Two killers are the focus of Death in the Air (2017) by Kate Winkler Dawson: a 1952 “London particular” with toxic levels of particulate, and murderer John Reginald Christie. Both historical nonfiction and true crime, Death in the Air is an exemplar for rigorous research and journalistic storytelling.
The narrative follows the development of a thick fog that suffocated London in early December 1952, a fog made lethal by the addition of smoke and sulphur dioxide from coal burning; and its devastating impact, told through first-person accounts of people like teenaged Rosemary Sargent and policeman Stanley Crichton. The smog was so dense that visibility was obliterated. People were just trying to breathe, so the actions of John Reginald Christie went unnoticed. The book details Christie’s days before, during, and after the Great Smog, and explains how catastrophic events served to keep him hidden from scrutiny for so long.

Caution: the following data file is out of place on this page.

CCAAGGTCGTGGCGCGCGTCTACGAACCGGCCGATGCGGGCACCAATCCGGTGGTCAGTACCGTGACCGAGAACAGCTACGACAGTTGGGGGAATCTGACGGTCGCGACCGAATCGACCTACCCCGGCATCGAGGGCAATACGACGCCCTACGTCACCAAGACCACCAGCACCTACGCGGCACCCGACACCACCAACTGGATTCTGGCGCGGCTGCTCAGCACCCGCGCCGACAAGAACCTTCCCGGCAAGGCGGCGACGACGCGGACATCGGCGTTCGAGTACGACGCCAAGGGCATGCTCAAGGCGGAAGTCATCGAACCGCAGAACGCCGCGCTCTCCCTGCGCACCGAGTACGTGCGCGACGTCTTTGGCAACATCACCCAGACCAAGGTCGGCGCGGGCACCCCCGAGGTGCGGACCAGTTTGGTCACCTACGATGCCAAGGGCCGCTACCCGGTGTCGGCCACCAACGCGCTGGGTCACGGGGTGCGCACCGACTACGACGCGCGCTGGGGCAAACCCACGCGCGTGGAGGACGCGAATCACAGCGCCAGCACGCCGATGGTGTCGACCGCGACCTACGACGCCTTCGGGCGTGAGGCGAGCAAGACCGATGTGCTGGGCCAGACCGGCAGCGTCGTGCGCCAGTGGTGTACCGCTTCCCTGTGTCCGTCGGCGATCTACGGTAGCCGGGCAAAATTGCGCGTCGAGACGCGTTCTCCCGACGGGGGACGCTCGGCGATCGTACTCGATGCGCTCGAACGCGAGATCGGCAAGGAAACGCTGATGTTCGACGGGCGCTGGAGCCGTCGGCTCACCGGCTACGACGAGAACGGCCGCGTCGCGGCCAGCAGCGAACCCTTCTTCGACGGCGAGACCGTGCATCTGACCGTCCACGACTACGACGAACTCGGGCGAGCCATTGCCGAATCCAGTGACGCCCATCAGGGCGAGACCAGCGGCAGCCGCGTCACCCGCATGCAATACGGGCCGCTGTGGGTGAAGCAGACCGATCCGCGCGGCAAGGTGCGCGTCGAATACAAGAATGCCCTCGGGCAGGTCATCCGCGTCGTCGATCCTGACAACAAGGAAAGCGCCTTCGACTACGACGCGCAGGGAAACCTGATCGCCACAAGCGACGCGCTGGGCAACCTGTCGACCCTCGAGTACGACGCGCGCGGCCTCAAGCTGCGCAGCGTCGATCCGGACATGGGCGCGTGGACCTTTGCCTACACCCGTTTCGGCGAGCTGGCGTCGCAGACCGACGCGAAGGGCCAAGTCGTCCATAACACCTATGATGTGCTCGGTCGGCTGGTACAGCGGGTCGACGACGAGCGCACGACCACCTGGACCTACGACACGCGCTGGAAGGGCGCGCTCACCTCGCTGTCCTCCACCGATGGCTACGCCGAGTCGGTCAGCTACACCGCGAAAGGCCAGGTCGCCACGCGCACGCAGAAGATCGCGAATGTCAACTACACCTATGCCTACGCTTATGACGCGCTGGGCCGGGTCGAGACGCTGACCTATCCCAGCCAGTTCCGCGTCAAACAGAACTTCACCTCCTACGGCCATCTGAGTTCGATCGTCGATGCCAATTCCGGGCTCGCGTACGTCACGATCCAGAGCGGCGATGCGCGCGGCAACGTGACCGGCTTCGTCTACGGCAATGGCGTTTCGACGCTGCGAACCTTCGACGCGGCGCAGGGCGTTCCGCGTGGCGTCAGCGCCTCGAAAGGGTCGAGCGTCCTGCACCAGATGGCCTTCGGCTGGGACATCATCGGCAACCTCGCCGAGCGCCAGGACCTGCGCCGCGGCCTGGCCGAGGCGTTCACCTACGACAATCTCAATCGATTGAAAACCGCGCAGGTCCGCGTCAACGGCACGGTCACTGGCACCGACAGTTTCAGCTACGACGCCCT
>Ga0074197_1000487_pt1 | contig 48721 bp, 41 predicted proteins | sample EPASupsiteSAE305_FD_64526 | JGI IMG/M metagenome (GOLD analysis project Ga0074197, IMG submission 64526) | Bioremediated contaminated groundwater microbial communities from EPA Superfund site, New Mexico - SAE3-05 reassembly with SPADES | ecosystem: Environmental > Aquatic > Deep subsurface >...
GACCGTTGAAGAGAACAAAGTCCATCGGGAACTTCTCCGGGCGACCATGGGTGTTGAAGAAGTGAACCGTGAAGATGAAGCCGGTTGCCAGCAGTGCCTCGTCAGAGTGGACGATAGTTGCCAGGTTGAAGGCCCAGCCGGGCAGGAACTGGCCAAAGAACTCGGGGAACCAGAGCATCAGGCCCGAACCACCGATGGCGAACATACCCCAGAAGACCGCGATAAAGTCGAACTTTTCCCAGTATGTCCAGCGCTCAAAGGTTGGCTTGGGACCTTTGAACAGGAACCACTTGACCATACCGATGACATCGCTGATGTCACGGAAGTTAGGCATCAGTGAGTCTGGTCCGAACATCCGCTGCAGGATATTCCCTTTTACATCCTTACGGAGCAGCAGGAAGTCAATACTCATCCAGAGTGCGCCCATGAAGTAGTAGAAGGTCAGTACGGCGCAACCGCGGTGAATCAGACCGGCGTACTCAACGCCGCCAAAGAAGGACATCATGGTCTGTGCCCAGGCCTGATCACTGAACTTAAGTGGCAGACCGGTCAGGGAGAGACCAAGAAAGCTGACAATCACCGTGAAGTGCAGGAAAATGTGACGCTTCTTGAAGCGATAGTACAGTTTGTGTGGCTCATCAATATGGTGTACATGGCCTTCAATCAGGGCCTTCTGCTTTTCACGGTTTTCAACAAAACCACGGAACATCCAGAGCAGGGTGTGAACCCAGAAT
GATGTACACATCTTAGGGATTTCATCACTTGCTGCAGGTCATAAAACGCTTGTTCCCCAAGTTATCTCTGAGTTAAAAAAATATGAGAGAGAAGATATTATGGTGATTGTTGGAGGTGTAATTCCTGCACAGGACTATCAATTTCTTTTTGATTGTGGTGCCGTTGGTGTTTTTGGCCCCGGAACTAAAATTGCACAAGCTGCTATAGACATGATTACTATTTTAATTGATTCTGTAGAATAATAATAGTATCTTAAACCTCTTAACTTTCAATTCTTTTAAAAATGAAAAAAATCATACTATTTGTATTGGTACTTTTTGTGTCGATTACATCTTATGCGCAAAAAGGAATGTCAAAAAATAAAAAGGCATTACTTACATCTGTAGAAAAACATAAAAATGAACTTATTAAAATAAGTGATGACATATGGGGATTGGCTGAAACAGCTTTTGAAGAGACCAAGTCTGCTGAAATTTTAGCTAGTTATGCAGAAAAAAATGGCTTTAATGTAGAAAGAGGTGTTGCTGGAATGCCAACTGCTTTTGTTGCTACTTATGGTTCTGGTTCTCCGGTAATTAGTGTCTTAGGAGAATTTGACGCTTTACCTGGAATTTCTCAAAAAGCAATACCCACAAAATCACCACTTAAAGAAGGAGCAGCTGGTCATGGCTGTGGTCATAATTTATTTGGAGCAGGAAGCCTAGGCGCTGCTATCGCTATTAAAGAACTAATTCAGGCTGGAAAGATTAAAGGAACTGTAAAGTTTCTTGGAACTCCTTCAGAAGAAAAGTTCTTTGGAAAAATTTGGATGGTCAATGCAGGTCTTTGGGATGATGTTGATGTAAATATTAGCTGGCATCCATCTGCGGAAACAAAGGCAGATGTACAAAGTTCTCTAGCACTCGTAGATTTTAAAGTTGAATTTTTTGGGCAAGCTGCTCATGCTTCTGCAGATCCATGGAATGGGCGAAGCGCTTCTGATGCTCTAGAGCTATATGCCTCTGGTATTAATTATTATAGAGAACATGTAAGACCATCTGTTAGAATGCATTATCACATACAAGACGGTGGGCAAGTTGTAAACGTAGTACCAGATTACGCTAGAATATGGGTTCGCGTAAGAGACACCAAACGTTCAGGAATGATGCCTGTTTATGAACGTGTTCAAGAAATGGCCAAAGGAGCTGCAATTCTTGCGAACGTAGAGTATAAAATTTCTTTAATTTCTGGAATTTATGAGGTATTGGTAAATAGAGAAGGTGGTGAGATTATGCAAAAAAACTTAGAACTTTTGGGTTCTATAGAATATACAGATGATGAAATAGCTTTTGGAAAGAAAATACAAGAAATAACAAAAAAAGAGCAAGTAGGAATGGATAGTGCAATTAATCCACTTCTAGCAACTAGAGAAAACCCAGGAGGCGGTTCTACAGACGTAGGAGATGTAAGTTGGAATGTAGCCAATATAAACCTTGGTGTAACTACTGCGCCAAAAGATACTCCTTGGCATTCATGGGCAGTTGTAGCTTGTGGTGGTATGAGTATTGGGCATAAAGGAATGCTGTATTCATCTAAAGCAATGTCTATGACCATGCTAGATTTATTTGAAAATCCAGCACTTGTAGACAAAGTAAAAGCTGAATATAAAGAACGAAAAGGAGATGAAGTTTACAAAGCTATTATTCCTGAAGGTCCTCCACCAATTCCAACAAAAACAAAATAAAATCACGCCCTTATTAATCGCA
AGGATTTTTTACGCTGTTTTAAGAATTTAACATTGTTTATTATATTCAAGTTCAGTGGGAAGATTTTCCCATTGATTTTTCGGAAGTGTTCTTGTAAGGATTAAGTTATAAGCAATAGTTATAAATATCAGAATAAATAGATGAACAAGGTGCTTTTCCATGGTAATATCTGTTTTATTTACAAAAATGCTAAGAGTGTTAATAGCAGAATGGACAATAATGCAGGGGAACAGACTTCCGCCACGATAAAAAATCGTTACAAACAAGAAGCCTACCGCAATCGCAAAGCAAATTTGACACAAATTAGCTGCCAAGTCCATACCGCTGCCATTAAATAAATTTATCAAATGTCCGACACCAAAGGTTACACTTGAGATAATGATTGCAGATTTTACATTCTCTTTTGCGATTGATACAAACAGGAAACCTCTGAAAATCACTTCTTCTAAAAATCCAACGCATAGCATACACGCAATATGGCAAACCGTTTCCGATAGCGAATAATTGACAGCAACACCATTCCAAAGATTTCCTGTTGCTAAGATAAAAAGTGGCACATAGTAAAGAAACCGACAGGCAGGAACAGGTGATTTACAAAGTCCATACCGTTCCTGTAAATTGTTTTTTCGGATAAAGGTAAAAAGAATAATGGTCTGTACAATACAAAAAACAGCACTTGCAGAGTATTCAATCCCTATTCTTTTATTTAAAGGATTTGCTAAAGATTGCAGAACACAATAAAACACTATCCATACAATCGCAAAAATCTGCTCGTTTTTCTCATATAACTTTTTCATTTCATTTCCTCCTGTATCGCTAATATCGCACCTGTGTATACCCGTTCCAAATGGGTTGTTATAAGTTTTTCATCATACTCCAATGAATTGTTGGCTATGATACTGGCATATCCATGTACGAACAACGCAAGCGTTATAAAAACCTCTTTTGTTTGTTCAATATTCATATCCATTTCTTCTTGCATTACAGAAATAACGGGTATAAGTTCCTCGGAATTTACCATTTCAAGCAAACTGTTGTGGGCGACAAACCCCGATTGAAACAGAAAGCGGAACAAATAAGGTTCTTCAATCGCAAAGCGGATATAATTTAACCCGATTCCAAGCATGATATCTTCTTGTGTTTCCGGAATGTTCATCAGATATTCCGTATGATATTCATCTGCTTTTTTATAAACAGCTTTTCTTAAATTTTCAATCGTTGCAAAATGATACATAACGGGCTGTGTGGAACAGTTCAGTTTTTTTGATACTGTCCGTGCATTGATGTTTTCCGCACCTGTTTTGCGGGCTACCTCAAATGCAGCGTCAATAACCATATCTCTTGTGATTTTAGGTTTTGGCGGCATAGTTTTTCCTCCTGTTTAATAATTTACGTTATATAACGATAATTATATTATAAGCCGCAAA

Dawson highlights the political and social gridlock that resulted from the smog and its aftermath. Suppression of the truth is a recurring theme, both at the government level and in families coping with loss.